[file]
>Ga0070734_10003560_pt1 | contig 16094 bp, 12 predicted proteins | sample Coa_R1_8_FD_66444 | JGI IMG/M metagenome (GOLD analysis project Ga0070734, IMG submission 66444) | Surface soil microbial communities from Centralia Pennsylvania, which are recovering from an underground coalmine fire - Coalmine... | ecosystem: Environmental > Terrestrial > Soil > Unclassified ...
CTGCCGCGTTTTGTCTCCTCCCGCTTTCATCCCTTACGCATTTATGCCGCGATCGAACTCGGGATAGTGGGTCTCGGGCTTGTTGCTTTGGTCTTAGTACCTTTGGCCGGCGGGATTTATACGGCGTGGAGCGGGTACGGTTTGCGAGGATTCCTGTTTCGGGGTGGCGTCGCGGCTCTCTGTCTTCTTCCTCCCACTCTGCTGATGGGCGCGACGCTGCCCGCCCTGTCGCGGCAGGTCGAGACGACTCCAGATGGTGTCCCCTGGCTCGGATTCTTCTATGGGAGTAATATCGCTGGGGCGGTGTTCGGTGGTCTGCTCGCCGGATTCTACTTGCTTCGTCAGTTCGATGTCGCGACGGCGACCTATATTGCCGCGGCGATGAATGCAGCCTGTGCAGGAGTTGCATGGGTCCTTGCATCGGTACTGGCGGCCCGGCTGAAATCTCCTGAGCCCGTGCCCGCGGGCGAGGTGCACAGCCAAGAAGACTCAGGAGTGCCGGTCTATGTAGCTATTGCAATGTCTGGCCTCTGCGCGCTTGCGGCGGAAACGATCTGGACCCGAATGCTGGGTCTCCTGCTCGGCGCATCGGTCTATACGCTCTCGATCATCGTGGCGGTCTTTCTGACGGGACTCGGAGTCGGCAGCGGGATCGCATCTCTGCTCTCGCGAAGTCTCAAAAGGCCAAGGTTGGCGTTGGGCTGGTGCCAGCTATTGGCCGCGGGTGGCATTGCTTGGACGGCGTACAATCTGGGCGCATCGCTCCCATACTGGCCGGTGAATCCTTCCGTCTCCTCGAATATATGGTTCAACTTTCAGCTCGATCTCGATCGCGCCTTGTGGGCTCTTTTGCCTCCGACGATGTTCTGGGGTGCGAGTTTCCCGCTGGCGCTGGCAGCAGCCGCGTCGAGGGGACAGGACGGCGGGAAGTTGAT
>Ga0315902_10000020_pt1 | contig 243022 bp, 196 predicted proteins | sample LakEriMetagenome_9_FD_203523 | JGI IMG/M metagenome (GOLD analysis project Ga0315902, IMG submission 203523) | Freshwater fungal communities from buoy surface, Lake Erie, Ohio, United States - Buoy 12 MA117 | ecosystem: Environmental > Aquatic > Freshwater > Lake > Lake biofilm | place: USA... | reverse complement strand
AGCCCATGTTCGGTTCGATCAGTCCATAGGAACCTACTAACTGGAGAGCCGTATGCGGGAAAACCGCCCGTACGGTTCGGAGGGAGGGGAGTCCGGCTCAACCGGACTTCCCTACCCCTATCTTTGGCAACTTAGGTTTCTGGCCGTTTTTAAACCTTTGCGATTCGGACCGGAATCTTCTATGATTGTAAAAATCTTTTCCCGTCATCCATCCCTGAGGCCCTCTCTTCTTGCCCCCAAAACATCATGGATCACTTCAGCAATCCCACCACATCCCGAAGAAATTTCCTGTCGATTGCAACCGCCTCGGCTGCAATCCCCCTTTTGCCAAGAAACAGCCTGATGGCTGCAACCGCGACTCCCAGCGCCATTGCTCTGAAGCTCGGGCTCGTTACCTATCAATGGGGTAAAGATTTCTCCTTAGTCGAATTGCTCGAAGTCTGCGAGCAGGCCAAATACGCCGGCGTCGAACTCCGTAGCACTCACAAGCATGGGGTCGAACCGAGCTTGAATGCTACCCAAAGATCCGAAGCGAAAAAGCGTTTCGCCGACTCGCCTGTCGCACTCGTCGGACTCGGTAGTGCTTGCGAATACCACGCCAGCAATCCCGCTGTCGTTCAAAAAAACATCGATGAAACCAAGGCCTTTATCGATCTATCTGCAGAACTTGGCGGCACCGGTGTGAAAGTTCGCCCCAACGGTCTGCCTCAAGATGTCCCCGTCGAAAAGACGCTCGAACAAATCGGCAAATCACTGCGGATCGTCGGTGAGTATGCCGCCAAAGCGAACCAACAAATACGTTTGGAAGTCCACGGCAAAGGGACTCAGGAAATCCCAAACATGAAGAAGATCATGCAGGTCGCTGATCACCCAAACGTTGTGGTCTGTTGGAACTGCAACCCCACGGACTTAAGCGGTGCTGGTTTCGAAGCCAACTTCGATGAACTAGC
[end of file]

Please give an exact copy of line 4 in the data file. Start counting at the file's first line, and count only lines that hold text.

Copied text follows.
AGCCCATGTTCGGTTCGATCAGTCCATAGGAACCTACTAACTGGAGAGCCGTATGCGGGAAAACCGCCCGTACGGTTCGGAGGGAGGGGAGTCCGGCTCAACCGGACTTCCCTACCCCTATCTTTGGCAACTTAGGTTTCTGGCCGTTTTTAAACCTTTGCGATTCGGACCGGAATCTTCTATGATTGTAAAAATCTTTTCCCGTCATCCATCCCTGAGGCCCTCTCTTCTTGCCCCCAAAACATCATGGATCACTTCAGCAATCCCACCACATCCCGAAGAAATTTCCTGTCGATTGCAACCGCCTCGGCTGCAATCCCCCTTTTGCCAAGAAACAGCCTGATGGCTGCAACCGCGACTCCCAGCGCCATTGCTCTGAAGCTCGGGCTCGTTACCTATCAATGGGGTAAAGATTTCTCCTTAGTCGAATTGCTCGAAGTCTGCGAGCAGGCCAAATACGCCGGCGTCGAACTCCGTAGCACTCACAAGCATGGGGTCGAACCGAGCTTGAATGCTACCCAAAGATCCGAAGCGAAAAAGCGTTTCGCCGACTCGCCTGTCGCACTCGTCGGACTCGGTAGTGCTTGCGAATACCACGCCAGCAATCCCGCTGTCGTTCAAAAAAACATCGATGAAACCAAGGCCTTTATCGATCTATCTGCAGAACTTGGCGGCACCGGTGTGAAAGTTCGCCCCAACGGTCTGCCTCAAGATGTCCCCGTCGAAAAGACGCTCGAACAAATCGGCAAATCACTGCGGATCGTCGGTGAGTATGCCGCCAAAGCGAACCAACAAATACGTTTGGAAGTCCACGGCAAAGGGACTCAGGAAATCCCAAACATGAAGAAGATCATGCAGGTCGCTGATCACCCAAACGTTGTGGTCTGTTGGAACTGCAACCCCACGGACTTAAGCGGTGCTGGTTTCGAAGCCAACTTCGATGAACTAGC